Human Rights


Human rights

  • human rights are the basic rights and freedoms to which all human beings are entitled, they are applicable always and everywhere (which has signed the UDHR) and they protect everyone equally, without discrimination
  • the Universal Declaration of Human Rights, adopted by the United Nations General Assembly 1948, contains 30 articles which define the various human rights. example include:
  • - no one shall be subjected to torture or cruel inhuman or degrading treatment or punishment
  • - no one shall be subjected to arbitrary arrest, detention or exile
  • not all human rights and freedoms set out in the UDHR have been adhered to uniformly throughout the world. violations have occurred at all scales in every continent including both advanced anddeveloping countries
  • geographical patterns of socio-economic inequality are closely associated with respect for human rights. many development programmes, incluidng the UN's Millennium Development Goals and the post-2015 sustainable development goals are human rights led
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strategies for global governance of human rights

  • the work of NGO's, private organisations and human rights activists, including attempts to change norms
  • the influence of MNC's in meeting their corporate social responsibility
  • creation of new laws and attempts to strengthen the rule of law
  • the use of international legal mechanisms such as the international criminal court
  • ratification of treaties established by supra-national organisations
  • the work of various UN agencies
  • the role of the UN in its peace-keeping missions
  • military intervention and relief assistance
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human rights violations can cause conflict

often there is no single cause of conflict but a combination of contributory factors such as denial of basic human needs, discrimination and denial of freedom in undemocratic societies, lack of respect for ethnic identity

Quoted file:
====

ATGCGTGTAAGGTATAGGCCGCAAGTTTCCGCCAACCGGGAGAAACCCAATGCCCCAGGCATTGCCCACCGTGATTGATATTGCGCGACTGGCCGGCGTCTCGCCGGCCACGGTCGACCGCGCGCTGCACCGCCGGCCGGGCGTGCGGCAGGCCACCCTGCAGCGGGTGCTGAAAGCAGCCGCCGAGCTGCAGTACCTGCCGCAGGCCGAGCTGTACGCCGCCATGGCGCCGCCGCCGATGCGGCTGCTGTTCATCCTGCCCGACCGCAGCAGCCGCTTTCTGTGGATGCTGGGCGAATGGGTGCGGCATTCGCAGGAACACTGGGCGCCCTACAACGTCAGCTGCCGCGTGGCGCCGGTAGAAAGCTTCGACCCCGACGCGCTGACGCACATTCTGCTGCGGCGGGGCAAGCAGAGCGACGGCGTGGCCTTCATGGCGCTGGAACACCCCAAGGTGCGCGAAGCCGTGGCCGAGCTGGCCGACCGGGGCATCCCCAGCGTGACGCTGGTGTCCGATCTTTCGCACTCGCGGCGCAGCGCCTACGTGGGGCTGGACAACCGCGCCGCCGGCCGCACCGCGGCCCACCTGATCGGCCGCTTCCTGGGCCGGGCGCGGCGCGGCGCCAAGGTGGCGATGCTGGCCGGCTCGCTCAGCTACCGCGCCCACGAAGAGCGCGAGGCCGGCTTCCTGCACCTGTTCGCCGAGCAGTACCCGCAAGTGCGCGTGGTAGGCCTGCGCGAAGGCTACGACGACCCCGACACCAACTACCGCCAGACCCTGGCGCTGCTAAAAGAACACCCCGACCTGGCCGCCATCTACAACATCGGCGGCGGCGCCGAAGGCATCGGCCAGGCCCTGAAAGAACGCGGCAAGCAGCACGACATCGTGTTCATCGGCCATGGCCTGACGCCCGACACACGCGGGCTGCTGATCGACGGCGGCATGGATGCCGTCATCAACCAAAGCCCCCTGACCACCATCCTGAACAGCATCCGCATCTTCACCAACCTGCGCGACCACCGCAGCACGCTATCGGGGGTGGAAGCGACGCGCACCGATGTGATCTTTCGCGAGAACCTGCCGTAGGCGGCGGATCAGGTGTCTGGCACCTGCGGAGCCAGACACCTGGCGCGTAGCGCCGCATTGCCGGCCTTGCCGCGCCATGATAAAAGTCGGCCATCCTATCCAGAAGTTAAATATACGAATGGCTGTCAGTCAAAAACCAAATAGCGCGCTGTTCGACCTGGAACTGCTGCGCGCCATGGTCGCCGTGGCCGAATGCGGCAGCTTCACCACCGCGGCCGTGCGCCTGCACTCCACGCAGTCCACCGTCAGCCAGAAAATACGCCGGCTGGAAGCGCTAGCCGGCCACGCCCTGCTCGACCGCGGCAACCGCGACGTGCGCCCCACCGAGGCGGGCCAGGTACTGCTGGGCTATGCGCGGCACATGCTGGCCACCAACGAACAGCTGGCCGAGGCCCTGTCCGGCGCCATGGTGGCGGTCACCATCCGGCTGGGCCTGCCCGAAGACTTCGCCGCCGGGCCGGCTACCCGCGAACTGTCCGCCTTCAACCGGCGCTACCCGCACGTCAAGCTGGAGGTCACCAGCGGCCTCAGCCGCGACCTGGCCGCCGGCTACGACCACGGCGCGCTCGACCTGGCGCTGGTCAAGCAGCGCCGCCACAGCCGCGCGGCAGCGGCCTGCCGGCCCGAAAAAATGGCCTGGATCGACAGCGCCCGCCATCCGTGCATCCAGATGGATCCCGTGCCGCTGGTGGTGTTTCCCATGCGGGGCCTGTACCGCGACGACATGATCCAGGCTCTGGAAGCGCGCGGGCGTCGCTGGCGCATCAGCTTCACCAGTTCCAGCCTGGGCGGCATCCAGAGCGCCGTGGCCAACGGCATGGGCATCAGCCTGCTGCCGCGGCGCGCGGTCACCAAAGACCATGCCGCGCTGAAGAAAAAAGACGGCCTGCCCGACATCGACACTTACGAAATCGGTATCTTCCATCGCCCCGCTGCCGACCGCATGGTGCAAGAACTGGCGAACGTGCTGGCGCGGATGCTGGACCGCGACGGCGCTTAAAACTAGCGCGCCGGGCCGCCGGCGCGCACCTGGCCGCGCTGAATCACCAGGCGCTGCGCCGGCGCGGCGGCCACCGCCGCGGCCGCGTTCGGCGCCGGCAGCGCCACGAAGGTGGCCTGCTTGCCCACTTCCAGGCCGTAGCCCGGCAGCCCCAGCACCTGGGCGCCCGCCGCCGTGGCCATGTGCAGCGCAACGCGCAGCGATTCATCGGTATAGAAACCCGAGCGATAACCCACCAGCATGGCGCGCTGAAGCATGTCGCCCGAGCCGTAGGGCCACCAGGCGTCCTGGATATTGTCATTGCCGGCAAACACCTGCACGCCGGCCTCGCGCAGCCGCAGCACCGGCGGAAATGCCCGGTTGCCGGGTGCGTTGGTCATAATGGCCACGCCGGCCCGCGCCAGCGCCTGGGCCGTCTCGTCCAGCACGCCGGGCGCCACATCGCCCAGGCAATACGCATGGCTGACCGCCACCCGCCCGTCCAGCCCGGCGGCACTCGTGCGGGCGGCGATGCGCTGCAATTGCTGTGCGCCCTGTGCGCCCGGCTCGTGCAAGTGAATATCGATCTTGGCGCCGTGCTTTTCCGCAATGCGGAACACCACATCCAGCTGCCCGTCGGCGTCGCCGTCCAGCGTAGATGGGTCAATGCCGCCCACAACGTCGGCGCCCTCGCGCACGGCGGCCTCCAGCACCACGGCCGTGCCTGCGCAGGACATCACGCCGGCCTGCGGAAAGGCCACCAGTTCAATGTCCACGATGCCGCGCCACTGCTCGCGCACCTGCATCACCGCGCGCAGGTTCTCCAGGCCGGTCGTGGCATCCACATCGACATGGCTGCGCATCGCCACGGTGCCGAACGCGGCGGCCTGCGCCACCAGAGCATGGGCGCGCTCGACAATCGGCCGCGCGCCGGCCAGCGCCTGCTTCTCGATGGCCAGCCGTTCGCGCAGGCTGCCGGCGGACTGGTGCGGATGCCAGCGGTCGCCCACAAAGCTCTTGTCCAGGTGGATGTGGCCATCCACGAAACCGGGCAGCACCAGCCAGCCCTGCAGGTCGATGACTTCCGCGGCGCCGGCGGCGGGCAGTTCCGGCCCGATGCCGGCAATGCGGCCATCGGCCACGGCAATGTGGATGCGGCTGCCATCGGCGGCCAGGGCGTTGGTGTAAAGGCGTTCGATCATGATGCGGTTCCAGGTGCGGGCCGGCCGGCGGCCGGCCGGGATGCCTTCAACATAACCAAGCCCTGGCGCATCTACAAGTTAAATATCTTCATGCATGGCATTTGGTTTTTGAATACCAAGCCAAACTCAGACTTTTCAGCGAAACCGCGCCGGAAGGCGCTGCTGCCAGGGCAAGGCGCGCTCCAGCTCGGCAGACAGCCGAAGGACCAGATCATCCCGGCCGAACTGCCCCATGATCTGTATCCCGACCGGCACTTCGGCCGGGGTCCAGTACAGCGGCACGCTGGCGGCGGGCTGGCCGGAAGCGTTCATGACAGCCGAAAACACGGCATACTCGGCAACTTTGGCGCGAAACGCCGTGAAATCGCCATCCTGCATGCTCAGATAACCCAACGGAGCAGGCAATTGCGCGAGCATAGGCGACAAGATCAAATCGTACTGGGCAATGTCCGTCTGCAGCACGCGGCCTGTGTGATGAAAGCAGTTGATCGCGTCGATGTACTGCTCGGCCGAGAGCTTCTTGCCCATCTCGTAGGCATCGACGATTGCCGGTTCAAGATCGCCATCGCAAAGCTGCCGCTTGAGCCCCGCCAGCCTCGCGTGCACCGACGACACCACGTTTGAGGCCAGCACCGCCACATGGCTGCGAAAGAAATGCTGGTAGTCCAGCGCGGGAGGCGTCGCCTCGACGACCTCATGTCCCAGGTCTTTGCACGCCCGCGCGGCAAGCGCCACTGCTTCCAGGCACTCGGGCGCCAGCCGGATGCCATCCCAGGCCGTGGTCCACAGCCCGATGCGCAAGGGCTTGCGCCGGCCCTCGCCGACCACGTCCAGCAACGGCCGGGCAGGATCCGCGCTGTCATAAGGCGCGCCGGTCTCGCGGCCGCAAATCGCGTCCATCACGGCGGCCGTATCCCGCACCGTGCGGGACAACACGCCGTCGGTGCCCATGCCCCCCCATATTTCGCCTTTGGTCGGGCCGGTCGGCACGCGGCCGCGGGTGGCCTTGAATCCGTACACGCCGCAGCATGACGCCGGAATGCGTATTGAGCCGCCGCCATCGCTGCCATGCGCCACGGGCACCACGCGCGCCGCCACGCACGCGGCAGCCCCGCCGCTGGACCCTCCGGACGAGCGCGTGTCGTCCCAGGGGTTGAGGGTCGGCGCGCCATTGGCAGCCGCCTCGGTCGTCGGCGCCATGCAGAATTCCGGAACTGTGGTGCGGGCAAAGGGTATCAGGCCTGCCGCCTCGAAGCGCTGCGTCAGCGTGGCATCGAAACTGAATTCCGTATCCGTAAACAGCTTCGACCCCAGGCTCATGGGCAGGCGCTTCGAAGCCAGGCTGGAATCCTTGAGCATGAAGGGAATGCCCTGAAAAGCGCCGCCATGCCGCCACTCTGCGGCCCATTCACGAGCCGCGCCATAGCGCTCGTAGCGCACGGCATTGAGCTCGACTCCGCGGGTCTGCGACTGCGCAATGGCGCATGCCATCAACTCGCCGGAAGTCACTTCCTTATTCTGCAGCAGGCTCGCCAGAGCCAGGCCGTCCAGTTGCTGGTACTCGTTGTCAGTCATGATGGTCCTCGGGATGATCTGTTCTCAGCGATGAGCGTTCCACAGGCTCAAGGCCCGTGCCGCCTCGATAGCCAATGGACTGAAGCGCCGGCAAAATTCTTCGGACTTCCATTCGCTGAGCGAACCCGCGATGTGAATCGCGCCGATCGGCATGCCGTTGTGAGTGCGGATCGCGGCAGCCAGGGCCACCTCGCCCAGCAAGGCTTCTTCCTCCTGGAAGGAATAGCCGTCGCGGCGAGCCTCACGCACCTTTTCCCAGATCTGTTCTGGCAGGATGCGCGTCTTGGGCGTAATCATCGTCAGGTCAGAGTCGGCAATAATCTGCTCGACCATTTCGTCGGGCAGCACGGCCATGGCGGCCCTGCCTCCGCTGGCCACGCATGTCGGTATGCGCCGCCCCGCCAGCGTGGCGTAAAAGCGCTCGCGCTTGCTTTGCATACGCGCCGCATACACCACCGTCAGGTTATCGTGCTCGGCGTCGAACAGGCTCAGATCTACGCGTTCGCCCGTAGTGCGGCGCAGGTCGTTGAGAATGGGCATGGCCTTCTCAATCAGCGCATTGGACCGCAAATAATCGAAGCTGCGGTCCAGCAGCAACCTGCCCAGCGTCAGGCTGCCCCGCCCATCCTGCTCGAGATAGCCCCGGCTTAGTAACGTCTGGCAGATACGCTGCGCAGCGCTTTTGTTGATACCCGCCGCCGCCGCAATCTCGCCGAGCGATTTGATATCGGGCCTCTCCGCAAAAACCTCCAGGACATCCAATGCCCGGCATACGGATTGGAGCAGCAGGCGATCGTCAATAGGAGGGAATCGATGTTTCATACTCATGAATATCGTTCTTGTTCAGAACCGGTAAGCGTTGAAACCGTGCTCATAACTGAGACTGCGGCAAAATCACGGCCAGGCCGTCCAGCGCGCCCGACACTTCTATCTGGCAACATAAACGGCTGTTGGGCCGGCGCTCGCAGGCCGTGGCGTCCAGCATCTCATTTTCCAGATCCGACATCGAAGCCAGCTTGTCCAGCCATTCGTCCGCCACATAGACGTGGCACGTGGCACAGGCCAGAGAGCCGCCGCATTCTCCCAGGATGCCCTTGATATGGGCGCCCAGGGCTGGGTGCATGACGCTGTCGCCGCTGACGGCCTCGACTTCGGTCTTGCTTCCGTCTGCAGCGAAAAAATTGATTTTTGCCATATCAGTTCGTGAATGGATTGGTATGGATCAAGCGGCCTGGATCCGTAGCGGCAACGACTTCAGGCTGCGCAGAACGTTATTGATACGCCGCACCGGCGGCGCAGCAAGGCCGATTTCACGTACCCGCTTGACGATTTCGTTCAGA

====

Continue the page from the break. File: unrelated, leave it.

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how human rights are protected and promoted

strategies to promote and protect human rights are established by organisations which function at different scales, including:

  • Supra-national such as the UN
  • Regional such as ASEAN
  • National Governments
  • NGO's, often international in structure but also operational at local scale
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the United Nations

the UN is an inter-governmental organisation of 193 members states, each of which accepts the obligations of the UN charter. Human rights at its core. one of the main aims of the UN being to 'reaffirm faith in fundamental human rights, in the dignity and worth of the human person, in the equal rights of men and women and of nations large and small'. the office of the UN high Commissioner for human rights is the lead agency, based in Geneva. the UN is a complex organisation. there are many UN bodies relating to specific human rights

the UN establishes peacekeeping missions, it may sanction military intervention and it coordinates the input of other organisations in areas of conflict